Business consultant Adrian Slywotzky, a partner at Oliver Wyman, moderated a round table discussion with the participation of  former British Ambassador to Ukraine Robert Brinkley, Polish film and theater director Krzysztof Zanussi, German Professor of Moral Theology Aloys Buch, and Taras Kytsmey, co-founder of the Ukrainian-American IT company SoftServe.  The UCU Experience: Pragmatic Perspectives for Change Agents in Ukraine, concluded a two-day conference held at the Ukrainian Catholic University on November 27-28 dedicated to the 60th birthday of UCU President Archbishop Borys Gudziak.





At the beginning of the meeting, Slywotzky posed some questions: What makes UCU unique? Is it possible to repeat this or replicate it in whole or in part?

Excerpts from the speakers’ responses follow.

What makes UCU unique?

Prof. Buch: UCU, regardless of the external conditions in Ukrainian society, and not having all the necessary resources, was quickly able to assume an important role in the Ukrainian educational context and serve the Church. Remaining Catholic, it is open to the whole society.

Kytsmey: UCU is unique in that this university was founded on values and is human-centered. UCU is a part of the global family of Catholic universities and has a wide network of contacts. The UCU community knows how to react quickly. It is open and sensitive to moods in society and various environments. The university is deeply integrated with the outside world. (For example, it has a strong and large circle of friends of UCU.) The university has integrated the best world practices of management: for example, the UCU Senate, which is in the format of an advisory council, its approaches to a building strategy, budgeting, etc.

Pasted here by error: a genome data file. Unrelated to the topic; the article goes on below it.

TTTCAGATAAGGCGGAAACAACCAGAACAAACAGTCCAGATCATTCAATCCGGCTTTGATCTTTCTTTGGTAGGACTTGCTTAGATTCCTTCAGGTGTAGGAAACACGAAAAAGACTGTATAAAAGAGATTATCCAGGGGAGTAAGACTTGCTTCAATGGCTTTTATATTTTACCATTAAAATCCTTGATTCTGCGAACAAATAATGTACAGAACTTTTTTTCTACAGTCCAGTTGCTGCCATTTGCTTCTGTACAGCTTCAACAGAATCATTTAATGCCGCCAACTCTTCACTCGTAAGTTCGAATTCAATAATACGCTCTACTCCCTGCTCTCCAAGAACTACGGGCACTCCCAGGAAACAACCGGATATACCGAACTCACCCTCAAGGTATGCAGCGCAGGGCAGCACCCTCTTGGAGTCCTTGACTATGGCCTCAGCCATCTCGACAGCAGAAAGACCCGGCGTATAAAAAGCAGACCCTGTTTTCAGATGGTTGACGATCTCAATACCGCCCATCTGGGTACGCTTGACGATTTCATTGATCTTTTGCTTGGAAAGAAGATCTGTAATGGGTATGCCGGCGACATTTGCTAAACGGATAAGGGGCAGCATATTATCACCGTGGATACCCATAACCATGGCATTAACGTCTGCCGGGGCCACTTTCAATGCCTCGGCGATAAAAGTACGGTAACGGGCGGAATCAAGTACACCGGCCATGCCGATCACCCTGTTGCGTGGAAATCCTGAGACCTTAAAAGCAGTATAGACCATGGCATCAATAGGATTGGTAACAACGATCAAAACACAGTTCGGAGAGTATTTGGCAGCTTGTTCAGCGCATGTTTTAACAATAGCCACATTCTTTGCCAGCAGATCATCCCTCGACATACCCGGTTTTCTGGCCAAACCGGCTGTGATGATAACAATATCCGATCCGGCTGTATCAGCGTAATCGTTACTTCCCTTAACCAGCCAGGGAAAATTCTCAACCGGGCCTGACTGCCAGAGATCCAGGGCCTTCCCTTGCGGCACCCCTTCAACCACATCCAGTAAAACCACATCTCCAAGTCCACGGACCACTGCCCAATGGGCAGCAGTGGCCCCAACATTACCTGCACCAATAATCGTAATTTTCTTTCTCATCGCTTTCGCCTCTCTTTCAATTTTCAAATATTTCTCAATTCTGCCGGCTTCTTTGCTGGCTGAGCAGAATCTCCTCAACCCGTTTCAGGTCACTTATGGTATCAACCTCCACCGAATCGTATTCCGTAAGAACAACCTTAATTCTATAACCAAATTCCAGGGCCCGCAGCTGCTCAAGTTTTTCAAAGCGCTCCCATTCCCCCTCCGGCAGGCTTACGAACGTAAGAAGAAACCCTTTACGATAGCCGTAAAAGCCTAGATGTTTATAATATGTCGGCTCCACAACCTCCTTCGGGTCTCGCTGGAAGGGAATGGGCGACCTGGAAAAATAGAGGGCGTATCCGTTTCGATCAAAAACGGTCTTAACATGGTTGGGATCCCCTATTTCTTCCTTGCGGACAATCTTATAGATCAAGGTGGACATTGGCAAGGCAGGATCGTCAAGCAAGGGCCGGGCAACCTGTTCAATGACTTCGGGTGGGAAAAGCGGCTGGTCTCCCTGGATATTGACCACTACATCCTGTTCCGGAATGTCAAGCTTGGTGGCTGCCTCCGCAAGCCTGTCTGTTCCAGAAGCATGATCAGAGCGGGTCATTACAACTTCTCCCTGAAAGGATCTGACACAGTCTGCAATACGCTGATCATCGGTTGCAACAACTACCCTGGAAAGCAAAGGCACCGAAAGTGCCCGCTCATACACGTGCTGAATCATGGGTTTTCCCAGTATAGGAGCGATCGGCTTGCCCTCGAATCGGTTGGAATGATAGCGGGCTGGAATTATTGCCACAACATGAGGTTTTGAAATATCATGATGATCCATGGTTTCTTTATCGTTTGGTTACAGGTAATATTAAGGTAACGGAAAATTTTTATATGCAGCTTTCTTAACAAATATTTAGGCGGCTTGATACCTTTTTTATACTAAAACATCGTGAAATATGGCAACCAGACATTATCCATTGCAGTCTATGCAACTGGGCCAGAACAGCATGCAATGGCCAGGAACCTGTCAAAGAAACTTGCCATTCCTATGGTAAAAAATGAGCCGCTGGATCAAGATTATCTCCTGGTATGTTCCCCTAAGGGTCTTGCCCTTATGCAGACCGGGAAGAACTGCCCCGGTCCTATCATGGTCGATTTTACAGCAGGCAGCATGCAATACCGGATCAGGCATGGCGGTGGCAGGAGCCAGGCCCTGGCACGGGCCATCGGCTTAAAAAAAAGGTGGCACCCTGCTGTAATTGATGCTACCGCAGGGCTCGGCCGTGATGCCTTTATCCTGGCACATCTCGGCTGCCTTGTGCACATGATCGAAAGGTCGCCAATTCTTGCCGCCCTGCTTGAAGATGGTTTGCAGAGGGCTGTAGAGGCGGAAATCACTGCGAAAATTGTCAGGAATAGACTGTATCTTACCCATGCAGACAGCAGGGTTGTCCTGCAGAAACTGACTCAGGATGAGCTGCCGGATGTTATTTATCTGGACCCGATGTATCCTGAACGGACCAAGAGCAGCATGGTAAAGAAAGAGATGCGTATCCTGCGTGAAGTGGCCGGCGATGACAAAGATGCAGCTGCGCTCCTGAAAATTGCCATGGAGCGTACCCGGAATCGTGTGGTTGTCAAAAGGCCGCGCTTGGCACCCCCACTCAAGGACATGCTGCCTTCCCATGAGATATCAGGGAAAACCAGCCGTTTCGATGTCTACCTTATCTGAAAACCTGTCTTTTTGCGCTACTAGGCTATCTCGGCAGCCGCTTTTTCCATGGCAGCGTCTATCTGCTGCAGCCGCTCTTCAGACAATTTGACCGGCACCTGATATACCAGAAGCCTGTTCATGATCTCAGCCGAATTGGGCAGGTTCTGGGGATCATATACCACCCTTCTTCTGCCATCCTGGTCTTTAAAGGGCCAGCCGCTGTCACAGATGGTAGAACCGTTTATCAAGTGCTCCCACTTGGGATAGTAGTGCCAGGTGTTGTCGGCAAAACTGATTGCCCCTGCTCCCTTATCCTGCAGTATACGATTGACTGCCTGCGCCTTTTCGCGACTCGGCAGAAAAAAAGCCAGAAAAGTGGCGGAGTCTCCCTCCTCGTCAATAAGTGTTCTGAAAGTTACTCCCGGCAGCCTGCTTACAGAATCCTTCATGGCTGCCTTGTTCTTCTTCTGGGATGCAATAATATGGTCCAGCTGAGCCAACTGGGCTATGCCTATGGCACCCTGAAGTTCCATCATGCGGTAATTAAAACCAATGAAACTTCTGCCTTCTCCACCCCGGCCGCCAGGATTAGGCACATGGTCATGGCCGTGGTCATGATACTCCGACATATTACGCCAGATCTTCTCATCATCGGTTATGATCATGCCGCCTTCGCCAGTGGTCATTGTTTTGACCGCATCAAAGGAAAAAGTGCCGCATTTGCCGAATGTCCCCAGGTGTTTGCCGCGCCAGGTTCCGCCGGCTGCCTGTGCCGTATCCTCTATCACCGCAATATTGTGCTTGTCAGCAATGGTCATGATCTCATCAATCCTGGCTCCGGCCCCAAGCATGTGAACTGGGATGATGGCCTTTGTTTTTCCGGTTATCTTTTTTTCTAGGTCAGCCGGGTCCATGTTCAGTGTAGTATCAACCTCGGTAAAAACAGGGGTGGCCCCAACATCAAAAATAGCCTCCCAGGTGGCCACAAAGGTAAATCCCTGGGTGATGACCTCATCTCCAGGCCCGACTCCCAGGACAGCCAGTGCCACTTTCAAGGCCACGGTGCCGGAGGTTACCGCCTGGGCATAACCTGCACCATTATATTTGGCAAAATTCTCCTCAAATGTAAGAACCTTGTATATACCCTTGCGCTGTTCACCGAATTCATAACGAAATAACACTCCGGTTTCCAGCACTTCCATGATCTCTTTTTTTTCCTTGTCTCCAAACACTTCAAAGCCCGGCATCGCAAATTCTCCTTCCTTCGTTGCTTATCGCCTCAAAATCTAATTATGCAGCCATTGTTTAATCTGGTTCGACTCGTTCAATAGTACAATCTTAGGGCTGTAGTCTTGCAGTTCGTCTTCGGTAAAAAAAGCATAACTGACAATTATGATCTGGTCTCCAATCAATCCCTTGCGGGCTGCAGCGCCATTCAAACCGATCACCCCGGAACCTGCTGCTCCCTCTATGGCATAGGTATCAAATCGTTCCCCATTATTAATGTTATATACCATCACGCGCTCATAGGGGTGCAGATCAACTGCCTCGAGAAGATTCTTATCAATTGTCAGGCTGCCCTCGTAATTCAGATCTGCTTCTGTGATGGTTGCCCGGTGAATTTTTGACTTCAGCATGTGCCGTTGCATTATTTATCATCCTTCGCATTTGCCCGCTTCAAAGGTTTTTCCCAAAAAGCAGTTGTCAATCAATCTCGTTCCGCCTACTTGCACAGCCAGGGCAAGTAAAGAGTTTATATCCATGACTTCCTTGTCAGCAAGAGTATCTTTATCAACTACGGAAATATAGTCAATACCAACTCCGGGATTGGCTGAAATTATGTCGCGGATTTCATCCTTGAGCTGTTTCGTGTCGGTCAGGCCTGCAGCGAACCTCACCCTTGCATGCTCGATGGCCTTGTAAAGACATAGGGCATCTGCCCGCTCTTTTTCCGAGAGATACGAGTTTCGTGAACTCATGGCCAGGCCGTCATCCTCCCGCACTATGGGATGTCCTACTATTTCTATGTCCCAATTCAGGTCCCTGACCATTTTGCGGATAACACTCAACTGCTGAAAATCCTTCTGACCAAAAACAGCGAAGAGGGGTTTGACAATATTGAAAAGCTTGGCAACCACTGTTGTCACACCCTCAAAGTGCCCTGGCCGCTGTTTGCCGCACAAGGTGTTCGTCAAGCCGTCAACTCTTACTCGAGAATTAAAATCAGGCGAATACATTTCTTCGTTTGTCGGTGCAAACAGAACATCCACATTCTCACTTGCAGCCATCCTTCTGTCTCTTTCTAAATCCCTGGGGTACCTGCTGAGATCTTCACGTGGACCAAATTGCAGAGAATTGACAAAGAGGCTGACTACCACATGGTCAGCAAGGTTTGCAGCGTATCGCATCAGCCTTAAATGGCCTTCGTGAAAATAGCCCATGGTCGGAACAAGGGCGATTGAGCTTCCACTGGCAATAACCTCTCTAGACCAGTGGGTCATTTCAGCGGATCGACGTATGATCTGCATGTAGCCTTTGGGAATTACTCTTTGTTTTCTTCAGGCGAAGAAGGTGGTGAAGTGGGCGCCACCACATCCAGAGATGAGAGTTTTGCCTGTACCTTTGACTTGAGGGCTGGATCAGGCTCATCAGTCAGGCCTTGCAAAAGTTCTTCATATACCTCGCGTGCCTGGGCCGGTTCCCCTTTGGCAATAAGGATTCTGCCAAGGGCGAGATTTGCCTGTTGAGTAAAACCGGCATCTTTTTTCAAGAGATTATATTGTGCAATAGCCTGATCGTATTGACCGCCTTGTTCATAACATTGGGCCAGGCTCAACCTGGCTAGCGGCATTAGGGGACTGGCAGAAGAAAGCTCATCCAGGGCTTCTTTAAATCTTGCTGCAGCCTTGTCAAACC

Is it possible to repeat the success of UCU? If so, how?

Brinkley: UCU is a unique product of its time and place. There will not be another UCU, but this doesn’t mean that other Catholic universities cannot exist in another area. A network is the foundation of Christianity (for example, a network of churches in the time of the apostles, educational institutions of the Jesuit order, etc.). The main thing is to build on the cornerstone of faith and faithfulness to God.  The university is multiplied in its graduates: The Ukrainian Catholic University creates an ethos that forms people and they bring those values with themselves, wherever they go.

Zanussi: The most important question facing the university and its possible branches is how to be at peace with a world which is already not Christian? How to be friends but not lose the faith? What is progress? It is important to remain faithful to the principles of Christianity, even if this will not lead to victory today. A Catholic university is a combination of faith and reason, at a time when a usual university only emphasizes reason.

Slywotzky: Everyone who looks at UCU and wants to repeat its formula for success must look deeper, at its foundation and principles. This is like trying to understand the figure of Metropolitan Andrey Sheptytsky: his great effectiveness can’t be understood without deep faith. It’s important to invest in students who don’t necessarily want to be “successful,” but want to change the world.

(Based on a Ukrainian-language text by Mariana Karapinka)